Property statistics tick up againThe housing market is showing signs of recovery as apartment prices in Seoul rose for the 12th consecutive week and the number of housing transactions last month rose on year for the second consecutive month.
According to the Korea Appraisal Board (KAB) on Thursday, the price index for apartments in Seoul rose 0.03 percent this week from the previous week.
The KAB explained that prices rose in the capital due to demand from the fall moving season and the availability of underpriced apartments, with the market apparently unaffected by the government plan to impose a cap on pre-construction prices.
Apartment prices in the greater capital area rose 0.04 percent from the previous week, while apartment prices remained unchanged nationwide.
The housing market had been sluggish over the past year after the government decided to impose strict housing loan restrictions in September last year to control prices after a housing rally in the first half of the year.
While prices have recently been rising steadily in the capital, trading activity has been relatively slow.
According to data from the Ministry of Land, Infrastructure and Transport, the number of housing transactions in August rose 0.9 percent from a year earlier to 66,506. The figure was still a 22.9 percent fall compared to the five-year average for the month.
The rise was limited to areas outside of the capital’s metropolitan region.
Transactions in Seoul fell 0.5 percent on year, while in the greater capital area, they fell 8.6 percent. Housing transactions elsewhere rose by 14.2 percent.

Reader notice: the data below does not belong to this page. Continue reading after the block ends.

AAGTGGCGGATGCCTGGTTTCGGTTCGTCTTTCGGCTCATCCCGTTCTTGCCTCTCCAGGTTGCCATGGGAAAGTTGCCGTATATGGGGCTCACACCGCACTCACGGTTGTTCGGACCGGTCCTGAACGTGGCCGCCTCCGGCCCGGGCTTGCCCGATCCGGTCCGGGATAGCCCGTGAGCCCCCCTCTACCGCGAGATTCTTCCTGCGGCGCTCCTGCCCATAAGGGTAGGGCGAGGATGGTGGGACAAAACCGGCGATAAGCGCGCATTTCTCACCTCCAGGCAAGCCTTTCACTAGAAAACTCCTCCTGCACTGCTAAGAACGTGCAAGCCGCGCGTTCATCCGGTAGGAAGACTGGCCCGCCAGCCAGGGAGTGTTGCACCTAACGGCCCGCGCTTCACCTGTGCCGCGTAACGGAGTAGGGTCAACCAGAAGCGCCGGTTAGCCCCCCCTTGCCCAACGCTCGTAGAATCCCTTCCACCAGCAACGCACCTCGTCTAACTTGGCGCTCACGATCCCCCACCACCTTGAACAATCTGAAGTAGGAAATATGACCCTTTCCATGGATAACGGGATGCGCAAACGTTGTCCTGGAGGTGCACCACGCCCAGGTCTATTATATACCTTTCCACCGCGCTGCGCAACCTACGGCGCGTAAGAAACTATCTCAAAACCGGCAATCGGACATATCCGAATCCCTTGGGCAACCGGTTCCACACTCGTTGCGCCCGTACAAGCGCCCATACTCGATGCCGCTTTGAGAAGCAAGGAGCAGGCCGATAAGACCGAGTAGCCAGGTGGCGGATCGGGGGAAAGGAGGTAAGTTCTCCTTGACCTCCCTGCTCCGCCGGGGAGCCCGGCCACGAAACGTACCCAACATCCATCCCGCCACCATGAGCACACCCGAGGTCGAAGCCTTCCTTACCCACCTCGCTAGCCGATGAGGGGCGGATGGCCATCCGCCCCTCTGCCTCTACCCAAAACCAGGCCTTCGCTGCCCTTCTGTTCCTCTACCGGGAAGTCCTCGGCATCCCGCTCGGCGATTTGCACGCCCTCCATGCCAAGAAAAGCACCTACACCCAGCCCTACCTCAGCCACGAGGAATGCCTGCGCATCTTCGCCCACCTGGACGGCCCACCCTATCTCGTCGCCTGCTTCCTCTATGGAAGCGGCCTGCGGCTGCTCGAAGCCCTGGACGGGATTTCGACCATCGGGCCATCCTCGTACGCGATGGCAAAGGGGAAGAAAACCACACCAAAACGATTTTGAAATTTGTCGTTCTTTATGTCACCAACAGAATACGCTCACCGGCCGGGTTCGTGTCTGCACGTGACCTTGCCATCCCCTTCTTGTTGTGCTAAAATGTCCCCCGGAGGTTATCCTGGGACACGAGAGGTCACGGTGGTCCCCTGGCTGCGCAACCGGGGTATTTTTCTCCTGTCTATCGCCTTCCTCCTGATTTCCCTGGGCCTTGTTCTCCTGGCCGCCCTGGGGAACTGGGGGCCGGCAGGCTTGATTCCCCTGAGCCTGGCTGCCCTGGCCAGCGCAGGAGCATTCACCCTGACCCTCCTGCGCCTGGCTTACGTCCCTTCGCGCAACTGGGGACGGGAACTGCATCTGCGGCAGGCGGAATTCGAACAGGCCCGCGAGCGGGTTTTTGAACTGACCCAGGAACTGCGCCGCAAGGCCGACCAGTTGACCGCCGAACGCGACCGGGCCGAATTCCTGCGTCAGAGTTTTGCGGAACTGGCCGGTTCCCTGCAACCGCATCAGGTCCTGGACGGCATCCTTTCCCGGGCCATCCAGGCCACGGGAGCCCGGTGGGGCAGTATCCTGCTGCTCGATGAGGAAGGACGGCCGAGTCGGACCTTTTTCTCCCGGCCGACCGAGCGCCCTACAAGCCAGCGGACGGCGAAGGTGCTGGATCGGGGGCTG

The subdued rise last month dashed expectations that the housing market could well be on its way to more activity. Transactions in July rose 5.7 percent from the previous year, recording the first on-year rise after monthly declines throughout 2019.
The government and the ruling party still remains committed to ensure stability in the housing market, reaching an agreement Wednesday to make legal amendments to ensure that rental tenants can stay up to four years in rented homes instead of the currently mandated two years.
Under local housing laws, landlords are unable to cancel rental contracts before the two-year period without due cause.
The Democratic Party said that it would pursue changes so that landlords will have to allow tenants to live for an extra two years if the tenants wish to after the initial two-year period. The move could, however, end up raising jeonse, or long-term rental, prices.
BY CHAE YUN-HWAN [firstname.lastname@example.org]
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